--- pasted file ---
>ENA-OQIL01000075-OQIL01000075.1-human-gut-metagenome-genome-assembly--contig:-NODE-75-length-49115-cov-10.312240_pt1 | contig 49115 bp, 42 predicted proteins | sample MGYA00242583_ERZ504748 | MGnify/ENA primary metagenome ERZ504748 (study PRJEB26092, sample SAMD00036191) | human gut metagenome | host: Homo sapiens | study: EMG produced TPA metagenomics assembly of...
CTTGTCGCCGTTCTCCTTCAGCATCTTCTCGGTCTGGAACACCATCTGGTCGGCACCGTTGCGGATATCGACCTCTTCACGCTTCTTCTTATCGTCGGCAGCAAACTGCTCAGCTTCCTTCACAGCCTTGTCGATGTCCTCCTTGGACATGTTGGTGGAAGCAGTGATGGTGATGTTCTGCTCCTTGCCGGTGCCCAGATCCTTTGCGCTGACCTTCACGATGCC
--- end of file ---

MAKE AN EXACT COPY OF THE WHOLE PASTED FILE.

>ENA-OQIL01000075-OQIL01000075.1-human-gut-metagenome-genome-assembly--contig:-NODE-75-length-49115-cov-10.312240_pt1 | contig 49115 bp, 42 predicted proteins | sample MGYA00242583_ERZ504748 | MGnify/ENA primary metagenome ERZ504748 (study PRJEB26092, sample SAMD00036191) | human gut metagenome | host: Homo sapiens | study: EMG produced TPA metagenomics assembly of...
CTTGTCGCCGTTCTCCTTCAGCATCTTCTCGGTCTGGAACACCATCTGGTCGGCACCGTTGCGGATATCGACCTCTTCACGCTTCTTCTTATCGTCGGCAGCAAACTGCTCAGCTTCCTTCACAGCCTTGTCGATGTCCTCCTTGGACATGTTGGTGGAAGCAGTGATGGTGATGTTCTGCTCCTTGCCGGTGCCCAGATCCTTTGCGCTGACCTTCACGATGCC